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Travis Edward Pike | Don't You Care at All?

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United States - California - LA

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Folk: Folk-Rock Pop: 60's Pop Moods: Type: Political
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Don't You Care at All?

by Travis Edward Pike

This is a Vietnam Era song of concern, complete with helicopter gunships, jets, rockets and napalm explosions, accurately reflecting the period's sonic imagery for today's listeners, who may well find its message as timely today as ever before.
Genre: Folk: Folk-Rock
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  Song Share Time Download
1. Don't You Care at All?
3:30 $0.99
Downloads are available as MP3-320 files.


Album Notes
I moved West in 1968, and my first solo performances were Monday night, coffeehouse-style gigs at a bar in Glendora, where I met my very first new Southern California friend, Chuck Monda, then a student at Mount SAC. My song, “Don’t You Care at All,” originally composed shortly after the Viet Cong Tet Offensive in early 1968, was one of his favorites.

Back then, Walter Cronkite, shocked by the scope of the Viet Cong offensive in South Vietnam, despite the Allied victory, came to believe the unpopular war was unwinnable, and in his now famous editorial, denounced the U.S. involvement and escalation of the war, and called for a negotiated peace. To most young Americans, it sounded like the war was about to wind down.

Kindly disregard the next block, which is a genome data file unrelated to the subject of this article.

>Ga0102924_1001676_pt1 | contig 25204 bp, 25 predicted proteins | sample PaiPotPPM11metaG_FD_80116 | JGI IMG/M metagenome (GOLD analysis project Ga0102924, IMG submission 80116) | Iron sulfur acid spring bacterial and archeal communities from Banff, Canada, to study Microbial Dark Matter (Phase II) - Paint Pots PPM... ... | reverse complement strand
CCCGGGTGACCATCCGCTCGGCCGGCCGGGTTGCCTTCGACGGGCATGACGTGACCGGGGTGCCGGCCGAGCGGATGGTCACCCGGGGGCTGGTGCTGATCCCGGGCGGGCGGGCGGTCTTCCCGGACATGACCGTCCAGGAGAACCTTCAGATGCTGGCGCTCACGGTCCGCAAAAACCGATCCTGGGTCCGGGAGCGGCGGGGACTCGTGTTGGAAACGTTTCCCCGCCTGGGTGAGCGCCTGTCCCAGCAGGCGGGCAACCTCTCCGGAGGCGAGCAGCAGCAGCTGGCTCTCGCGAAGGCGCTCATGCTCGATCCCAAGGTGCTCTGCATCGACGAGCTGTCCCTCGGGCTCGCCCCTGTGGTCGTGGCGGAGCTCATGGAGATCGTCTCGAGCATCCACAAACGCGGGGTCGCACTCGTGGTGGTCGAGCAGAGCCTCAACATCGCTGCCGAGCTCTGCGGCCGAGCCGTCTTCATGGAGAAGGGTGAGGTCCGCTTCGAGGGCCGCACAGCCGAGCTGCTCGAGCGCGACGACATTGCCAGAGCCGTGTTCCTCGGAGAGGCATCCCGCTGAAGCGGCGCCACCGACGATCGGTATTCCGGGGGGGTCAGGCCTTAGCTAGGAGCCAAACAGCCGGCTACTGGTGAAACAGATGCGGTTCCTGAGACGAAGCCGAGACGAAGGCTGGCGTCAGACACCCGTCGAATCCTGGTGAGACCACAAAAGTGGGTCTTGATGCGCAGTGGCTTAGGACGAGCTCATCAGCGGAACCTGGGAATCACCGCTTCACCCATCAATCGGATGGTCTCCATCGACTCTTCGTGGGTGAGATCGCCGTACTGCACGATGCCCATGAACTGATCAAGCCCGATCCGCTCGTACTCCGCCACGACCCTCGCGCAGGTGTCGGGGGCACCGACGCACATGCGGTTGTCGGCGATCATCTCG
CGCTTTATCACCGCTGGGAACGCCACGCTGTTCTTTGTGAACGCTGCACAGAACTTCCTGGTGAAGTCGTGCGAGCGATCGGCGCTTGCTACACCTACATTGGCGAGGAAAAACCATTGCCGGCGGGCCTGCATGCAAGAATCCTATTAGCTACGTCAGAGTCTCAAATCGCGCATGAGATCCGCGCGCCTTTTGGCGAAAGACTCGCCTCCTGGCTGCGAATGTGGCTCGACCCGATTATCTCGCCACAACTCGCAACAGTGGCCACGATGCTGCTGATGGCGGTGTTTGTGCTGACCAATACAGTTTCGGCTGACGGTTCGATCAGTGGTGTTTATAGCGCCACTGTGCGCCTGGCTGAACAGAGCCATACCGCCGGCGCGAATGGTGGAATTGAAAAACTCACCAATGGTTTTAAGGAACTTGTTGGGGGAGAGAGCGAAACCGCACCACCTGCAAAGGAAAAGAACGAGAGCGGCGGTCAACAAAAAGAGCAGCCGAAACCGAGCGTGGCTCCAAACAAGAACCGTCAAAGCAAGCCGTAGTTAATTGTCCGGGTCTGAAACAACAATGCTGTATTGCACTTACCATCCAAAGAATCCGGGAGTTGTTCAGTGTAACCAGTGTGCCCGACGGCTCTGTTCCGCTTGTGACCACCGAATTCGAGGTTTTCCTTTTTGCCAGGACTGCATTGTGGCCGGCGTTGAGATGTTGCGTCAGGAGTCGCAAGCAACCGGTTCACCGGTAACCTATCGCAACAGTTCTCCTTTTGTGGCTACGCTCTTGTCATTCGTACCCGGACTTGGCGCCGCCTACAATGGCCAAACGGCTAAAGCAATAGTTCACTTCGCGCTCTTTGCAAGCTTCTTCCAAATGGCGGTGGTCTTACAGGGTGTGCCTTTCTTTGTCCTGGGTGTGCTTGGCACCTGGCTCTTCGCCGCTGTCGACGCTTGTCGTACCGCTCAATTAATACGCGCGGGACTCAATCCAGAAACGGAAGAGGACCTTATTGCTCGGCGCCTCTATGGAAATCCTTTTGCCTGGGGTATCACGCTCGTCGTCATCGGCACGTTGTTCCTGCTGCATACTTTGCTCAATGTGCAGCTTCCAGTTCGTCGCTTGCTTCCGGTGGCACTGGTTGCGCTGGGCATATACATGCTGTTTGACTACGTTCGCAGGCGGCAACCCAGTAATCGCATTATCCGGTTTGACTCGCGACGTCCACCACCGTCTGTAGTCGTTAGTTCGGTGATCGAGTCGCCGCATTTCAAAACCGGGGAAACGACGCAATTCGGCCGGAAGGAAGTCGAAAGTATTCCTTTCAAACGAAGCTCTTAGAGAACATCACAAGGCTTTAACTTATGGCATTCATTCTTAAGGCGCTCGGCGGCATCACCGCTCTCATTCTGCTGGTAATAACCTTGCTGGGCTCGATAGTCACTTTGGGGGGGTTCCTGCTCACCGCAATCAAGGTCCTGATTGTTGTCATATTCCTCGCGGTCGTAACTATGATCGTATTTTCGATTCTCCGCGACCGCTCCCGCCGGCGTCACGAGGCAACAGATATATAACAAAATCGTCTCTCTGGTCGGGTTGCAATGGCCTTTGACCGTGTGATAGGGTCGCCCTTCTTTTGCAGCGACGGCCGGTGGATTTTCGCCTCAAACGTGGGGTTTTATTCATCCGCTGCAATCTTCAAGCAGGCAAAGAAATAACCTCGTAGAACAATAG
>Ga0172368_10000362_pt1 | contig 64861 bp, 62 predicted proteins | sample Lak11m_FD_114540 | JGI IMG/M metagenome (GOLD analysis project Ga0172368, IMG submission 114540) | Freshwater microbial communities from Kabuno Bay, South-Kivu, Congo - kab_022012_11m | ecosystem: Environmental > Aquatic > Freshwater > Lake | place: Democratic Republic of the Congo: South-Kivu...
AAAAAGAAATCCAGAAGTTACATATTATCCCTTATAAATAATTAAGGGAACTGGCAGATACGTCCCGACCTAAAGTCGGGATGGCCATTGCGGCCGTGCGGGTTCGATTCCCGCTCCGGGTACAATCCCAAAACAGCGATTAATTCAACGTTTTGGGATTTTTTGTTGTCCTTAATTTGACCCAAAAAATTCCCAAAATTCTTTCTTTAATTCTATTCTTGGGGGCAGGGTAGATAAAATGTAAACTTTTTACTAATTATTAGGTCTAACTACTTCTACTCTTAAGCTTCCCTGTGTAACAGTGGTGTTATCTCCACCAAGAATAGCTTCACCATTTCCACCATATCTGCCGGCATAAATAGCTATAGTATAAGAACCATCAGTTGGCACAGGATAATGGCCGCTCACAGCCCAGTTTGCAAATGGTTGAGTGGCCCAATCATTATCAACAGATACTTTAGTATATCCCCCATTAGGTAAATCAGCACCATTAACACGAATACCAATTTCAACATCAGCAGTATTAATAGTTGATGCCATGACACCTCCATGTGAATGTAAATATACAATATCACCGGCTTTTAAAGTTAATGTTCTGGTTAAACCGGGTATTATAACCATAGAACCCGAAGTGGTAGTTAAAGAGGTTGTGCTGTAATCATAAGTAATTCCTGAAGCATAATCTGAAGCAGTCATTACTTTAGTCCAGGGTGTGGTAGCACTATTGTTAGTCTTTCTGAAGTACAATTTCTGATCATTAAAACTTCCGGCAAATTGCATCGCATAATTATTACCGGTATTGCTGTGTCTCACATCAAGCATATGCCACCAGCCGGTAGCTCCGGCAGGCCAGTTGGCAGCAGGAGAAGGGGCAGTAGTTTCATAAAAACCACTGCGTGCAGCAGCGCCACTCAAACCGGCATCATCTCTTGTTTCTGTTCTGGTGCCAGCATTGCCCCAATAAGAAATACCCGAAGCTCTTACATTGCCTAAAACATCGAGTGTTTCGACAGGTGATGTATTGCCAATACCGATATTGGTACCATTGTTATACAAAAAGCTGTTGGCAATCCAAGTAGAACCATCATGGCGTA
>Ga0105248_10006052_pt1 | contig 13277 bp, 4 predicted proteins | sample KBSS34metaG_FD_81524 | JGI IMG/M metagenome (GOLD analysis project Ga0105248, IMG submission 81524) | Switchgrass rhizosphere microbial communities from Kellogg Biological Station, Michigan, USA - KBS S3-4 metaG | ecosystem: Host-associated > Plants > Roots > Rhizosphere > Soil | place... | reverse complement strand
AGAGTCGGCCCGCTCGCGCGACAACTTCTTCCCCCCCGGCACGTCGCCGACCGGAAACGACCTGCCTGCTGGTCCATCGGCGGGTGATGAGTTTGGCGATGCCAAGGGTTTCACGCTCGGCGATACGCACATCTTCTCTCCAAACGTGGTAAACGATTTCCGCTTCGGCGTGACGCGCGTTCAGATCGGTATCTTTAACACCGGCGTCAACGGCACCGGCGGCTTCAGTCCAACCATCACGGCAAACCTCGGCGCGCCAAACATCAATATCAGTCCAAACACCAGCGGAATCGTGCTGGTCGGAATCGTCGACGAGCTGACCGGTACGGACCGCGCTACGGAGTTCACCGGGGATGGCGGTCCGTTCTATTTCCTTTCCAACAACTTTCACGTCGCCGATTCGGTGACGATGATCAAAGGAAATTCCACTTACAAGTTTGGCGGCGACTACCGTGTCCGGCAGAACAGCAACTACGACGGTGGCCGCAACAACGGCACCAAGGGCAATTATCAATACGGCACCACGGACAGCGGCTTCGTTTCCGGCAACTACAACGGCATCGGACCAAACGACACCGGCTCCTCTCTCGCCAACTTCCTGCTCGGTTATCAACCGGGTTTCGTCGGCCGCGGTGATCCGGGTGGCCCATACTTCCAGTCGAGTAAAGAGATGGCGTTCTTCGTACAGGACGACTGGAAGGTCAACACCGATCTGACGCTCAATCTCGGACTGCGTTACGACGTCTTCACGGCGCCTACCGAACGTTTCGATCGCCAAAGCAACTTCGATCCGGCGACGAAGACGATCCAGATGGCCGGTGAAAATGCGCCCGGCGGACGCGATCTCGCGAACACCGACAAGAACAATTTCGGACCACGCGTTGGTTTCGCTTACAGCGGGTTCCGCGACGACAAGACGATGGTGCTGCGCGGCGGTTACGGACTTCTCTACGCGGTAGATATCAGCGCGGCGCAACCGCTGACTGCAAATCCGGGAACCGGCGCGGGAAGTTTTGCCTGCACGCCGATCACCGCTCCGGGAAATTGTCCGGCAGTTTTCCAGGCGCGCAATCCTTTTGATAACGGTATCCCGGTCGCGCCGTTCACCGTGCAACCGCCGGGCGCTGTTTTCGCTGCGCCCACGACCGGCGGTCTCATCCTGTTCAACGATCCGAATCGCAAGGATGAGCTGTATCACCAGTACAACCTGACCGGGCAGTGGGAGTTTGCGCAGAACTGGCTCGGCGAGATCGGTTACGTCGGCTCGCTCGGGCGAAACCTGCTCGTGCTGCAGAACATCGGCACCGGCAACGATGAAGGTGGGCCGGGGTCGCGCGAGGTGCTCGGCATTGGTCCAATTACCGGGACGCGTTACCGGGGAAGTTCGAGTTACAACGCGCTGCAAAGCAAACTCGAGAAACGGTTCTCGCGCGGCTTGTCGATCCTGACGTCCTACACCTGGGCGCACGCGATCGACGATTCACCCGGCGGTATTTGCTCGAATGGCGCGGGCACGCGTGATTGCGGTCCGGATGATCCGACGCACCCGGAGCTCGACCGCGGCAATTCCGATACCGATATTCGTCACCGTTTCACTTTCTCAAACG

So, three years later, my friend and I were both understandably distraught when he was drafted and shipped off to Vietnam. Chuck sent this photo home in 1971. I’m happy to say he made it back safely, and is still one of my best friends.

When my brother Adam and I recorded this song in 2014, I created a simulated newscast for the opening, accurate in its details, for today’s fans, many of whom weren’t born when these events took place. Then, realizing the authentic-sounding news broadcast might do a “War of the Worlds” on today’s listeners, I decided to release the song on the Reconstructed Coffeehouse Blues album without the simulated broadcast, which I thought might prevent it from ever getting any airplay. But I missed it, and so did friends who remembered those days, and that’s why I’ve now released it as a single, with the broadcast opening.



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